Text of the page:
Tag 19 | Puerto Williams

Bei Reisen in entlegene Regionen bestimmen Gezeiten, Wind, Eis und Wetterbedingungen den genauen Verlauf unserer Reiseroute. Wir werden unser Bestes geben, um alle angebotenen Aktivitäten durchzuführen. Einige dieser Aktivitäten können jedoch Änderungen unterlegen sein. Wenn Sie einen offenen Geist und jede Menge Abenteuerlust mitbringen, können wir gemeinsam aus jeder Reise eine einzigartige Expedition machen. Wir laden unsere Gäste ein, 180 Tage vor der Abfahrt my.silversea.com zu besuchen, um die aktuellsten Informationen zu ihrer Reise zu erhalten.

Ihre Reisepreise

Preise pro Person in Euro

Kategorie
Kabinen-Typ
Frühbucherpreis*

2

Explorer Suite

20.400 €

3

View Suite

22.100 €

4

Vista Suite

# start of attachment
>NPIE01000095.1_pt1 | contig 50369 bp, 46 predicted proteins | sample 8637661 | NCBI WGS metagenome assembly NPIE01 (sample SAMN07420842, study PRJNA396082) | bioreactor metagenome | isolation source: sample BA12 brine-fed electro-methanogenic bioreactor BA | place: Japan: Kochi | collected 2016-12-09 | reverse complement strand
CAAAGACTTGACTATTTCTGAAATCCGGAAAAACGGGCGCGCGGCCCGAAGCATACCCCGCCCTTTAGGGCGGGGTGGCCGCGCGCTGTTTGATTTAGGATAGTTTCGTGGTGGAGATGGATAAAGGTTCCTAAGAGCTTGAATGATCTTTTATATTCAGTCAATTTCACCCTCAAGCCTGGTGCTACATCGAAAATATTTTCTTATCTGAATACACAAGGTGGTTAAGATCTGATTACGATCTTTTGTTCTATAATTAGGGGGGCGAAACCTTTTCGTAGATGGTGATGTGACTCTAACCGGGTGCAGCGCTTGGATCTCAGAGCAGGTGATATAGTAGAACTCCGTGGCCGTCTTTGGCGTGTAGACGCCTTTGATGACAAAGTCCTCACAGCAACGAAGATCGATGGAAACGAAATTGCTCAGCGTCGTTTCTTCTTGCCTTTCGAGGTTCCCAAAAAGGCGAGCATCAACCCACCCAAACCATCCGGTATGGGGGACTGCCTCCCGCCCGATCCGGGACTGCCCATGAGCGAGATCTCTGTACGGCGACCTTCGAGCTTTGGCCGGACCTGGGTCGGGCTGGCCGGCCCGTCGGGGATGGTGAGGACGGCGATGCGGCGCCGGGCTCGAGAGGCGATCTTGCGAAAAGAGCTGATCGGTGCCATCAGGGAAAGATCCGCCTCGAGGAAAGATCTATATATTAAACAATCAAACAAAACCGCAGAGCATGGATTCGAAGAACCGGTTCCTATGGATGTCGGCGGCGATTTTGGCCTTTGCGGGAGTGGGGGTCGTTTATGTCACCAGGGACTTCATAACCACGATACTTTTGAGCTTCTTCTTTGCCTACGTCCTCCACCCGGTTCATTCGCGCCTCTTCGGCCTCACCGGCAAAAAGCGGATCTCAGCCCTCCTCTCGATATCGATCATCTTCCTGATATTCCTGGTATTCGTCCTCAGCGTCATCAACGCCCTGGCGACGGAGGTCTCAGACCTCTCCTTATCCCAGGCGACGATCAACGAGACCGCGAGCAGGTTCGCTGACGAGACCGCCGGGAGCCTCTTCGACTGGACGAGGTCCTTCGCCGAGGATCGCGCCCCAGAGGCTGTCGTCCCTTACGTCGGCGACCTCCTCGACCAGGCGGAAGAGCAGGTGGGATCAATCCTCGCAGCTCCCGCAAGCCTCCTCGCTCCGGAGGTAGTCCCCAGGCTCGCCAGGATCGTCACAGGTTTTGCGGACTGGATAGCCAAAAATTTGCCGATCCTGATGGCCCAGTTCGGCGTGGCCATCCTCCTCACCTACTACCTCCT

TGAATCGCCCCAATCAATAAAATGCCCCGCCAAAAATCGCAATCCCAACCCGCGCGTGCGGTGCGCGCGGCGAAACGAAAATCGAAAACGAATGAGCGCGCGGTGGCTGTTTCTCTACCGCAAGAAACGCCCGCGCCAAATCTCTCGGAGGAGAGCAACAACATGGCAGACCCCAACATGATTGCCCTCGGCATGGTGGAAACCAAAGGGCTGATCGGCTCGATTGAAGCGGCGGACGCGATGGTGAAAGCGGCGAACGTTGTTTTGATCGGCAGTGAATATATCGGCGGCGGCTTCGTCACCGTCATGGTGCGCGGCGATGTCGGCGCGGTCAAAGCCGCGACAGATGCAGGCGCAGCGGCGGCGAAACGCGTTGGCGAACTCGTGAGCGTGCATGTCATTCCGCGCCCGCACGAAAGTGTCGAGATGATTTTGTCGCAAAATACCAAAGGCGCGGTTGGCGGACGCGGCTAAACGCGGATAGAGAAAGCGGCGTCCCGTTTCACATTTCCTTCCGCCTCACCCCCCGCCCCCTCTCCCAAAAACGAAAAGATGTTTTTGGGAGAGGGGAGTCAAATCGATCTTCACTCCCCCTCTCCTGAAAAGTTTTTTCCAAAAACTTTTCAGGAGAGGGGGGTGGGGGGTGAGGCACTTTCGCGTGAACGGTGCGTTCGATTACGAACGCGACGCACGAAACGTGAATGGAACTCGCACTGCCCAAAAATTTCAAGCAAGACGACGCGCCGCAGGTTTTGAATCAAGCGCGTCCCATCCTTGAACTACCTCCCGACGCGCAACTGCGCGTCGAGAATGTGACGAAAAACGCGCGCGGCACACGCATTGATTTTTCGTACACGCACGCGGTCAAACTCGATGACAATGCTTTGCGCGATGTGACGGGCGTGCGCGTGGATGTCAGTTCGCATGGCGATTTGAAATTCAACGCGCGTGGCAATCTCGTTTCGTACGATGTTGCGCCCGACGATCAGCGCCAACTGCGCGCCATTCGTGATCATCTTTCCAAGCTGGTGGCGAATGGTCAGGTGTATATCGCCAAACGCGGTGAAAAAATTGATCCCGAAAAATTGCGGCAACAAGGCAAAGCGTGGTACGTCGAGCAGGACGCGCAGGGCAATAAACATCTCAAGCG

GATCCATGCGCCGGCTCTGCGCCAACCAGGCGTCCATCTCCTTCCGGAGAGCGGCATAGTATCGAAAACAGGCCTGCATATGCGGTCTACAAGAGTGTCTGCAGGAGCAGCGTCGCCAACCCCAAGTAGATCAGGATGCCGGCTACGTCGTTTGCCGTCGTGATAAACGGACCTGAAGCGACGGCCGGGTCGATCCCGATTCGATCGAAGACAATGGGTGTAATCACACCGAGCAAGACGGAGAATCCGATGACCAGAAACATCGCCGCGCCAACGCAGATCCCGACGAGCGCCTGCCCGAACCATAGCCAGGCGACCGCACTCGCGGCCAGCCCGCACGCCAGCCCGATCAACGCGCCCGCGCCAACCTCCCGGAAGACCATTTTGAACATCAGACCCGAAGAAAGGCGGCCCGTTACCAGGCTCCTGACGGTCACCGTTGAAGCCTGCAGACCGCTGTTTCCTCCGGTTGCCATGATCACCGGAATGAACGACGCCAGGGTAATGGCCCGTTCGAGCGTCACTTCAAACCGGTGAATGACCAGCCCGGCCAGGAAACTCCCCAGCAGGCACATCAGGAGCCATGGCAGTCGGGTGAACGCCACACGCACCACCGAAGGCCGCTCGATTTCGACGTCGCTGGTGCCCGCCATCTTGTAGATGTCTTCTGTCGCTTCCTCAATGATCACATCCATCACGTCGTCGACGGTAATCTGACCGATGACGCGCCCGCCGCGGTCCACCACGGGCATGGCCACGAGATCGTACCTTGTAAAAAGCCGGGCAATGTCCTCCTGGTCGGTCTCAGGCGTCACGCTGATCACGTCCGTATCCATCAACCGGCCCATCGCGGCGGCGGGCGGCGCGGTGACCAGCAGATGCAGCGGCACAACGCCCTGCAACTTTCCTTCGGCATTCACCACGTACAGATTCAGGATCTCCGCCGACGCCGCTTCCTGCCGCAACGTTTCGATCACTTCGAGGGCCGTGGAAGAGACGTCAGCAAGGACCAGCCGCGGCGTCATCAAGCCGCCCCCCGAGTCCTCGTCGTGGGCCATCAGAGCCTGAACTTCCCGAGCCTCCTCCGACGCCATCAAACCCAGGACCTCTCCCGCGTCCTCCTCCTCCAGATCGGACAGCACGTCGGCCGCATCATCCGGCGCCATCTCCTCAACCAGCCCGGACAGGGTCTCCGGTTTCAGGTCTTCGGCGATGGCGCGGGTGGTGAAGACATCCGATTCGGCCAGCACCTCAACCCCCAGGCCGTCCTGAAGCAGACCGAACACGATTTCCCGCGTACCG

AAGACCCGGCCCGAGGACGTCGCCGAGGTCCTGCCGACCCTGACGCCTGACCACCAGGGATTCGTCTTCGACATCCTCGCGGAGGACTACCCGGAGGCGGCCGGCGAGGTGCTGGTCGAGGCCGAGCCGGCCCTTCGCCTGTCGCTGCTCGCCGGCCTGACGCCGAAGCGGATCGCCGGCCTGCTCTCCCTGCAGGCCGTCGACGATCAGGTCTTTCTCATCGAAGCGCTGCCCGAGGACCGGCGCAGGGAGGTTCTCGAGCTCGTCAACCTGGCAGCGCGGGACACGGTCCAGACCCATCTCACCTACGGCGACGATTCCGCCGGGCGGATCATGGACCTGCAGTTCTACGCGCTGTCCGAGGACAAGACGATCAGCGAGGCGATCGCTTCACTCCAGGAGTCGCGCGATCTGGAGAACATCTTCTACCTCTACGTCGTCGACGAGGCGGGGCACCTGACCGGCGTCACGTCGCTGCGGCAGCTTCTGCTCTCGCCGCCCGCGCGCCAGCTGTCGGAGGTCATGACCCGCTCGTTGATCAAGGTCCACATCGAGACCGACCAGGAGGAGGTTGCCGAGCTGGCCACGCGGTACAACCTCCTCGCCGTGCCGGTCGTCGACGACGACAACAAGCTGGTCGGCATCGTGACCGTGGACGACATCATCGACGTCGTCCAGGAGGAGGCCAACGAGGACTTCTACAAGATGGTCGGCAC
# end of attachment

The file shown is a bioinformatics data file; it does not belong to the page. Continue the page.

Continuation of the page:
23.400 €

5

Veranda Suite

33.700 €

7

Silver Suite

43.400 €

9

Owner's Suite

54.100 €


*Frühbucher-Preis: Limitiertes Angebot. Ist das Kontingent erschöpft, gilt de aktuelle Tagespreis.

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Leistungen durch ReiseArt

  • Hin- Und Rückflug in der Economy Class
  • 1 Hotelübernachtung vor der Kreuzfahrt und 1 tageshotel nach der Kreuzfahrt
  • Transfers (zwischen Flughafen/Hotel und Schiff)
  • Inlandsflüge wenn notwendig
  • Geführte Zodiac-, Land- und Seetouren sowie Aktivitäten unter der Leitung des Expeditions-Teams
  • Parka
  • Fachkundige Lektoren und/oder Kreuzfahrtberater
  • Geräumige Suiten
  • Persönlicher Butler-Service für alle Suiten
  • Unbegrenzt kostenloses WiFi
  • Individueller Service - nahezu ein Crewmitglied pro Gast
  • Auswahl an Restaurants, abwechslungsreiche Küche, freie Platzwahl
  • Getränke in der Suite und auf dem gesamten Schiff – Champagner, auserlesene Weine und hochwertige Spirituosen
  • Essen in der Suite und 24-Stunden Zimmerservice
  • Gehobene Unterhaltung an Bord
  • Sämtliche Trinkgelder an Bord